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Sunday, 22 November 2015
Let's Squash This!
Topic: Harvest Hills Farm activity

Let's Squash this, right now!

If your last load from the garden looks something like a bunch of orange, green and yellow things--you have your hard squashes ready for winter. And you will likely need a couple of good ideas for those hard squashes: pumpkin, assorted winter squashes, spaghetti squash, etc.


Butternut and pumpkin soups are easy “go-to's.” Pumpkin pie is a classic. And you likely have some good recipes already for these. (Remember too that pumpkin is an excellent food for your dogs whenever they have a little dietary problem, cook them some pumpkin!)

I'd like to share two good recipes for using Spaghetti squash.

First, a quick inservice on cooking the squash. I favor poking a couple of holes in the squash with a skewer and baking it in the oven at 350 degrees for 40-60 minutes depending on the size. Bake it until the sides seem “un-firm” to pressure, not really “soft” but compressible to firm finger pressure. If you note, the squash is virtually impenetrable with a knife until it's cooked. After it's baked, you can cut the squash easily through the center. Allow to cool a little, so as not to burn your fingers, then scoop out the seeds. After the seeds are discarded (or saved for the chickens), the flesh comes out in typical spaghetti-like strands. You are then ready to use the cooked squash in your recipes.

You can also pat excess water from the squash and freeze in ziplock freezer bags for later use!

And remember you do not have to get tricky to have a wonderful vegetable dish. Cooked squash simply buttered and seasoned with salt, pepper and chopped parsley is a wonderfully clean, high fiber, healthy side dish!




Here's one recipe for Layered Spaghetti Squash Casserole--

You'll need a casserole dish, one roasted medium sized spaghetti squash, a 16 oz jar of tomato OR Alfedo pasta sauce, 8 oz. Mozzarella cheese.

  1. Butter a casserole dish

  2. Place cooked, and patted dry, spaghetti squash on the bottom

  3. Top with ½ of the pasta sauce and 4 oz. mozzarella cheese.

  4. Repeat with a layer of spaghetti squash

  5. Repeat with remaining pasta sauce and cheese.

  6. Bake at 350 degrees about 30-40 minutes until fully heated through and cheese is melted.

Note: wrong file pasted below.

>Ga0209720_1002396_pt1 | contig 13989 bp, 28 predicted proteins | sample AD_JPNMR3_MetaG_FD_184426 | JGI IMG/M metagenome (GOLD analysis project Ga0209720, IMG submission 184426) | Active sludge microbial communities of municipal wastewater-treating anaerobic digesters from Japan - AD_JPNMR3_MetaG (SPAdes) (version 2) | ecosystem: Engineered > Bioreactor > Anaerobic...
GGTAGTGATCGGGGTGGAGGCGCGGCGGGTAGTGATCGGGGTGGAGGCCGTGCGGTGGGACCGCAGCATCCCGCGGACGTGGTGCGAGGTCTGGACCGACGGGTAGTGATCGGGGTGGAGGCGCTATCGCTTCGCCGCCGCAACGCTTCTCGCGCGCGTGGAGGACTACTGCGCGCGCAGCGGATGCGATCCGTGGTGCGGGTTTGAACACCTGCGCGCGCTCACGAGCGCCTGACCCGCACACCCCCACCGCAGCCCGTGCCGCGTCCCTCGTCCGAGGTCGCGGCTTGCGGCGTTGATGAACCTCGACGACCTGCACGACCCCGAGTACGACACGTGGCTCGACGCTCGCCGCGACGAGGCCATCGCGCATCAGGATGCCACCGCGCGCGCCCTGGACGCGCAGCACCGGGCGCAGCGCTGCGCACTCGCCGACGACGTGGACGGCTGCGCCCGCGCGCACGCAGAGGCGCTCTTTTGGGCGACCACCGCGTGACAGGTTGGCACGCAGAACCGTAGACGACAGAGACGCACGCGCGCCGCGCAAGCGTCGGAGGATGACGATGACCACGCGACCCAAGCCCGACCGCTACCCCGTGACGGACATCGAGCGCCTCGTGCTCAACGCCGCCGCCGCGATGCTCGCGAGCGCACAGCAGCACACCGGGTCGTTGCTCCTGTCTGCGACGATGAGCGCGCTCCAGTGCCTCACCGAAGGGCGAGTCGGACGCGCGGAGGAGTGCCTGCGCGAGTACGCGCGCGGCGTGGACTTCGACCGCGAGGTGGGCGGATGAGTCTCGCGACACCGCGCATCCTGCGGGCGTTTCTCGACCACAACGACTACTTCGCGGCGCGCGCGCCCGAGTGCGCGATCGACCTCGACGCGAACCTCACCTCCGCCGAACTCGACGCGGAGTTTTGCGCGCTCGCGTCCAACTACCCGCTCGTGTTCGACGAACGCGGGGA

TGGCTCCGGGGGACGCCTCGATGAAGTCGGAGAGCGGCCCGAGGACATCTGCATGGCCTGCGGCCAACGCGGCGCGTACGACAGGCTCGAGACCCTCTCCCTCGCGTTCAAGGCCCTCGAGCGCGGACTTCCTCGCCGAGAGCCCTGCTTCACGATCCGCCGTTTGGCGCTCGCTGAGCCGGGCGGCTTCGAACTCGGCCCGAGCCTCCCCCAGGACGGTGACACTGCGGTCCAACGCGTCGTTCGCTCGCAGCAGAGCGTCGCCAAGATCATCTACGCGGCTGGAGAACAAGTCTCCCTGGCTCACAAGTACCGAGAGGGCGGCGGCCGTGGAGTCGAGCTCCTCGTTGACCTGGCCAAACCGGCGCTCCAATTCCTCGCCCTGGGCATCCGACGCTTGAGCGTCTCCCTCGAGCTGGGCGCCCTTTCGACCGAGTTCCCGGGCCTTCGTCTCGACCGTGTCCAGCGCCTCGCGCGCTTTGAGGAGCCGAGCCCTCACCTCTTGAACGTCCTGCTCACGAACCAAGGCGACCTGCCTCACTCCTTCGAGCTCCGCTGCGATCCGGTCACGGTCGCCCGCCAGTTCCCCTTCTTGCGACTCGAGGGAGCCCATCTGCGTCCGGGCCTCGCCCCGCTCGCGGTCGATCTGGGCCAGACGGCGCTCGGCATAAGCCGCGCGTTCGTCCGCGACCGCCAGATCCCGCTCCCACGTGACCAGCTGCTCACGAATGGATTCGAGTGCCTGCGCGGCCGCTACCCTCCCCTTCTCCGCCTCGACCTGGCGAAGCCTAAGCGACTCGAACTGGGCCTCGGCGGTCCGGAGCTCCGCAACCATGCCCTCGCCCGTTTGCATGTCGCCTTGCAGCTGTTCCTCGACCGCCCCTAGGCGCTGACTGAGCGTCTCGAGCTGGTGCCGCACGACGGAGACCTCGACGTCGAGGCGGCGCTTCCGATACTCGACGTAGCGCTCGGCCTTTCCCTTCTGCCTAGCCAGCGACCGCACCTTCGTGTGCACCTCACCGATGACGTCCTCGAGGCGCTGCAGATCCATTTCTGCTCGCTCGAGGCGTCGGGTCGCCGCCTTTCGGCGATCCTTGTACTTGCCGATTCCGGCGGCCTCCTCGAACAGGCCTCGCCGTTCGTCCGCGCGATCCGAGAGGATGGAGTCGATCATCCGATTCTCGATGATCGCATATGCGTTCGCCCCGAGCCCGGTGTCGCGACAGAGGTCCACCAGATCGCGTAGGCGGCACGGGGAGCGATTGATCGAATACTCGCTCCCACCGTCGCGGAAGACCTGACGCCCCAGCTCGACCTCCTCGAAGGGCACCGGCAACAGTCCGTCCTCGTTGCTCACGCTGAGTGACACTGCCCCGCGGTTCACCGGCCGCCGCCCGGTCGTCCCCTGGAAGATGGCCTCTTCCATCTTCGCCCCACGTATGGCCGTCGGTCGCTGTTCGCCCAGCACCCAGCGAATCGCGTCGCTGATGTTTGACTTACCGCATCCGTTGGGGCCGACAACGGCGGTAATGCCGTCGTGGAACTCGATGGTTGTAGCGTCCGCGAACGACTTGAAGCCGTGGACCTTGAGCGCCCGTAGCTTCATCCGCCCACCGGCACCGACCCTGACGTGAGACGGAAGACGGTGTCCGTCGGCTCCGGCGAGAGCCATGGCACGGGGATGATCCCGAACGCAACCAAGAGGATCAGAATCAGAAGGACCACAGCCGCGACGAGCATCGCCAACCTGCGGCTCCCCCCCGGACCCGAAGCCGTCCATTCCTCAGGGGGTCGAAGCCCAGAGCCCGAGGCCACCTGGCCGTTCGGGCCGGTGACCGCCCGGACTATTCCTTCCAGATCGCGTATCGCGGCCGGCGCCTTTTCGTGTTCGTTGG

Another Option for Spaghetti Squash might be to substitute it for bean sprouts in EGG FOO Yung.

Who doesn't love a healthy version of this classic Cantonese dish?




Here's a quick version of EGG FOO YUNG.

  1. Beat together 6 fresh eggs

  2. Add chopped Chinese vegetables -typically snow peas, carrots, green onion, green and red pepper, and optional diced small cooked shrimp.

  3. Add about 1 cup of cooked and dry spaghetti squash, which has been cut into smaller pieces.

  4. Heat olive oil with a little sesame oil in a skillet.

  5. Drop by ladleful and fry, turning once.

  6. Sprinkle with soy sauce or make a light gravy with chicken broth and cornstarch.



Posted by Karen at 18:24 CST
Updated: Sunday, 22 November 2015 18:32 CST
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Friday, 17 April 2015
It's Spring!
Topic: Harvest Hills Farm activity

Harvest Hills Farm Activity—It's Spring!

The entire environment can change so quickly with lengthening of daylight hours and temperatures that stay above freezing

I thought my readers would enjoy seeing some pictures of the activity around the farm in April, especially sunrise on Easter morning, the new lambs, the greening of the fields, the new nests...

The lambs are born, the first calf has just been born. The chicken coops are cleaned out.

The seeds are started in the greenhouse. Next week the potatoes go in the ground, to be followed by direct sown seeds a couple weeks thereafter.







Let me also remind you to:

Check our website to reserve your culinary beef order NOW

and watch the website for December availability of culinary lamb!

Don't wait too long to get your reservation in!

Website: www.harvesthillsfarm.org

Email: agoodharvest.usa@gmail.com

Posted by Karen at 15:39 CDT
Updated: Friday, 17 April 2015 15:42 CDT
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Friday, 21 November 2014
Perfect Soup for a Wintry Day
Topic: Harvest Hills Farm activity

Once upon a wintery Autumn... 

Unseasonably early, bitter, winter-style weather has hit most of the country. Jo Daviess County is no exception. Many autumnal plans and expectations have gone undone. We're feeding hay to the sheep, cattle and horses since the grass is frozen and under a snow cover. We might get a reprieve in the next week or two but, for the most part, Autumn is gone for the year.

The kale froze, I hoped for fresh kale from the garden for Thanksgiving, as well as other greens—that would have been a plan in the usual year. Thankfully, all the winter squash and pumpkins were pulled in before the deep freezing began. And I potted up a couple of Rosemary plants to keep going indoors for fresh cuttings, one of the few herbs that don't work as well when dried.